The best description of the flying change―the mechanics and the moment―I have ever read. Riding instructors should give a copy of this poem to their students to study before even explaining how to achieve the maneuver.
The canter has two stride patterns, one on the right
lead and one on the left, each a mirror image of the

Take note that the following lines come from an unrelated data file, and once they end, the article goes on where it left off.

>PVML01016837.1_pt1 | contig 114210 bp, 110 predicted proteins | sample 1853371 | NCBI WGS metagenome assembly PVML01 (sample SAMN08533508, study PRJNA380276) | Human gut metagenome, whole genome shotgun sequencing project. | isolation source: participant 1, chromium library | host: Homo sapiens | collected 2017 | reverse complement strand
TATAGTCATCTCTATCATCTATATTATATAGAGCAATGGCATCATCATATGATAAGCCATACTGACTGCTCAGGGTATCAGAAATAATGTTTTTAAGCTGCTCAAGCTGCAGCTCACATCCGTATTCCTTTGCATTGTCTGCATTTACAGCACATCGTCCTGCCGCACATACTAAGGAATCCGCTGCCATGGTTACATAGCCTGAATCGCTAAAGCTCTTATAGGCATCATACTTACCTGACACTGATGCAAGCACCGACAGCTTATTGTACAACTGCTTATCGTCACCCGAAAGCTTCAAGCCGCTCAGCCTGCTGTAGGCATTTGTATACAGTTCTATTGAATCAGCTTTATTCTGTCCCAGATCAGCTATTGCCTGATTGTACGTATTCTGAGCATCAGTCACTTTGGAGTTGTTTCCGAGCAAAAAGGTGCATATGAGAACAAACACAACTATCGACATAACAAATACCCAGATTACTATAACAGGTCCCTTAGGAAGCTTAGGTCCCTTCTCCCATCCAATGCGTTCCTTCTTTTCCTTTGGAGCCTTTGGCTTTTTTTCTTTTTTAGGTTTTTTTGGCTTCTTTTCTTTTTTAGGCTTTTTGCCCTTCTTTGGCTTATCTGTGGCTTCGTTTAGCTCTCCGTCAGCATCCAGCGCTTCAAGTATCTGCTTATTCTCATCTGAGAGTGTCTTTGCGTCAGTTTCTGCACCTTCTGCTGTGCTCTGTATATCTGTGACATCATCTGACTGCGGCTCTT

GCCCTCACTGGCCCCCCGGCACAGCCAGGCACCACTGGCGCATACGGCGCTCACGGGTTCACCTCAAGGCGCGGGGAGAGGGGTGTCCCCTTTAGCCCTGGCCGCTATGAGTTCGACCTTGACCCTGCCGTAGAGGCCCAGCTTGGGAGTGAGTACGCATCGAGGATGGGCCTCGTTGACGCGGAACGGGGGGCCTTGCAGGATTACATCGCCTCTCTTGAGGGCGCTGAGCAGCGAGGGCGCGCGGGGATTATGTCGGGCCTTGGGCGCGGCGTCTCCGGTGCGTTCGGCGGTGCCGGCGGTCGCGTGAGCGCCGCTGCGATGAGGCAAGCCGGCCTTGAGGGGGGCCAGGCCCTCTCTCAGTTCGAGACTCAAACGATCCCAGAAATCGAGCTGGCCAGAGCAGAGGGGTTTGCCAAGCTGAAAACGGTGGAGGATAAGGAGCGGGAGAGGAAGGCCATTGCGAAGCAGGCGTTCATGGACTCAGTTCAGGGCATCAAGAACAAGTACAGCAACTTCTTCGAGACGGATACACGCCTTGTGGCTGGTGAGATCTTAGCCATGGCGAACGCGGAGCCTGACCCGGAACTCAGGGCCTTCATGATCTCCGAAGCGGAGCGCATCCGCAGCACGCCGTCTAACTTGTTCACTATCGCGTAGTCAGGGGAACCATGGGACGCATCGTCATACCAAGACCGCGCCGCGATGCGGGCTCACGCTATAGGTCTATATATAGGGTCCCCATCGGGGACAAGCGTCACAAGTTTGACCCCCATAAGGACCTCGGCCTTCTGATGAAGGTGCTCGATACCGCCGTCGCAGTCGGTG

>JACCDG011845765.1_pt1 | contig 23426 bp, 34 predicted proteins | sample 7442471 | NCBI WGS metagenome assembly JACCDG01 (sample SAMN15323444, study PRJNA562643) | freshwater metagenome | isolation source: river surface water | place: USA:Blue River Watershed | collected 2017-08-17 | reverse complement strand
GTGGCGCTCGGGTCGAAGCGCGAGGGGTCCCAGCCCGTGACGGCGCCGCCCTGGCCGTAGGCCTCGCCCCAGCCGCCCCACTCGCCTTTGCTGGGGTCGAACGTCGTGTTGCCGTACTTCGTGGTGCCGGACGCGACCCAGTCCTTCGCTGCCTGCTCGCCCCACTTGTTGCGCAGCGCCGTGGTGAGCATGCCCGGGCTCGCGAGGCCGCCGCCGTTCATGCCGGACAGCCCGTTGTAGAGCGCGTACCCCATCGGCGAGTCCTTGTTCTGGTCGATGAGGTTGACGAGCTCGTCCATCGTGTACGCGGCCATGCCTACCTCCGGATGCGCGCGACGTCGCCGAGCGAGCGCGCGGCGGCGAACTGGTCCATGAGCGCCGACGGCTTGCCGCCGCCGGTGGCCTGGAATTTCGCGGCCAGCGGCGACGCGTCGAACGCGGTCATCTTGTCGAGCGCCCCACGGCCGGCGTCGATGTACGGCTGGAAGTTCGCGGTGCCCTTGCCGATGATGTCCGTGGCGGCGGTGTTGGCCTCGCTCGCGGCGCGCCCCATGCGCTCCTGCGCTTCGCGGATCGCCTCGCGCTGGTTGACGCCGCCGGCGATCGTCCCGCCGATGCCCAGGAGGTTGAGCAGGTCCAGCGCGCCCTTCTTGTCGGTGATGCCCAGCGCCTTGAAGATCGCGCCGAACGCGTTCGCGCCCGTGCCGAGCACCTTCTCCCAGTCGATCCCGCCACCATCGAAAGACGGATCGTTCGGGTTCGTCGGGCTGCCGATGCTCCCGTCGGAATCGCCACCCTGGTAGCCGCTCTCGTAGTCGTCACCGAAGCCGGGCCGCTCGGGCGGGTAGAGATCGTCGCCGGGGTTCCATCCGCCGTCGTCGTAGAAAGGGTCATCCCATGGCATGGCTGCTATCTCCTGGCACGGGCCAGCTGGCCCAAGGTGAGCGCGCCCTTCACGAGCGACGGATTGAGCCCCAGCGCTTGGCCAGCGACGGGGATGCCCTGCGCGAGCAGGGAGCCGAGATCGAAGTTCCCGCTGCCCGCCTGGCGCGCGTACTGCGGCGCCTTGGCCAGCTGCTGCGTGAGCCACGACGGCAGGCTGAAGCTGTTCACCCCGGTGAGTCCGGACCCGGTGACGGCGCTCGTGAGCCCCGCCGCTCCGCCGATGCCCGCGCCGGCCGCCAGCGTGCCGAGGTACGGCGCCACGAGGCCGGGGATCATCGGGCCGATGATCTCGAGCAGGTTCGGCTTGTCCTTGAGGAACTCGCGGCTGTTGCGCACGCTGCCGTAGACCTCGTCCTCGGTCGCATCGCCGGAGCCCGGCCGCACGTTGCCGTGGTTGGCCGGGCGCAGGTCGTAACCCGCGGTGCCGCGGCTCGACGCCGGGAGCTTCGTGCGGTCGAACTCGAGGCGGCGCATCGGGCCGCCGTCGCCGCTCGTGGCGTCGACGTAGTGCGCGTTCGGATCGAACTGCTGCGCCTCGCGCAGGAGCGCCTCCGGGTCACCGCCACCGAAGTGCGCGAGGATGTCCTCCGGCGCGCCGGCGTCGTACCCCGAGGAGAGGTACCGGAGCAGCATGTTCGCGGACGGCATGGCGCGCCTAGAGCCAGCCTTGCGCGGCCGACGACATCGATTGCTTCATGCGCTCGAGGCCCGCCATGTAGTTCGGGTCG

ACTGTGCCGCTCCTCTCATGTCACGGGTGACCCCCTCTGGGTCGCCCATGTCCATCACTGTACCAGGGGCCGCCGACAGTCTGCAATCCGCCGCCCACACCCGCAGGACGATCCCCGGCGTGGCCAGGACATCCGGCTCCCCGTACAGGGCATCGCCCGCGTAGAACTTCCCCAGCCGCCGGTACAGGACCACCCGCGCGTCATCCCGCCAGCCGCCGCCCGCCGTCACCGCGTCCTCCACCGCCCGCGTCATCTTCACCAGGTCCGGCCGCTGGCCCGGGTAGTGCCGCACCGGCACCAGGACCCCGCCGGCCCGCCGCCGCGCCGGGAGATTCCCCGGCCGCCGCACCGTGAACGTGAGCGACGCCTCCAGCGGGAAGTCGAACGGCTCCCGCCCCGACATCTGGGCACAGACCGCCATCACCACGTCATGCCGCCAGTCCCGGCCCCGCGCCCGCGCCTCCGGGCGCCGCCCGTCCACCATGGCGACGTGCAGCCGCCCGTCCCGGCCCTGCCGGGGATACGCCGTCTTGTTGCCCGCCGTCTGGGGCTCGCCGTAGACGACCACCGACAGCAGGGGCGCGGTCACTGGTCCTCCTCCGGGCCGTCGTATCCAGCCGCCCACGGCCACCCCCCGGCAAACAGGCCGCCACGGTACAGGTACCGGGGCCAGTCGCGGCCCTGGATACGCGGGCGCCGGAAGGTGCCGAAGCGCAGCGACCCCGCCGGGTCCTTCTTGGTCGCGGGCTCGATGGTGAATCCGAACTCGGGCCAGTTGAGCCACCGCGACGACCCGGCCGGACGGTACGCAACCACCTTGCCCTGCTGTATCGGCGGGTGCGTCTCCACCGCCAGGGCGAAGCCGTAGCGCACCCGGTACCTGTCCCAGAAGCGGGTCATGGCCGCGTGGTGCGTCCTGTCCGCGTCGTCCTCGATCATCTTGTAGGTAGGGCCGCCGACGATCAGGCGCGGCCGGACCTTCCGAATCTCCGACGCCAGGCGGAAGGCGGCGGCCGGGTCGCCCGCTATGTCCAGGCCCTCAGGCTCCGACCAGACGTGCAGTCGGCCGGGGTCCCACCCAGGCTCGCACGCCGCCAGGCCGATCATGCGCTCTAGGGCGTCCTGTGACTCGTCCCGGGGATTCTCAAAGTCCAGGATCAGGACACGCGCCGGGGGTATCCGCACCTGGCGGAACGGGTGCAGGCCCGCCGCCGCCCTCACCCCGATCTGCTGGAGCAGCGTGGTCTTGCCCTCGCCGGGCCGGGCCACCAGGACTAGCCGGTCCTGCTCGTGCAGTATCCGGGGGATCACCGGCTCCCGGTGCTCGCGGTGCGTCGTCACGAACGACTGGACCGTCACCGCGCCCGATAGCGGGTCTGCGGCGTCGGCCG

other. The leading foreleg is the last to touch the
ground before the moment of suspension in the air.
On cantered curves, the horse tends to lead with the
inside leg. Turning at liberty, he can change leads
without effort during the moment of suspension, but
a rider’s weight makes this more difficult. The aim of
teaching a horse to move beneath you is to remind
him how he moved when he was free.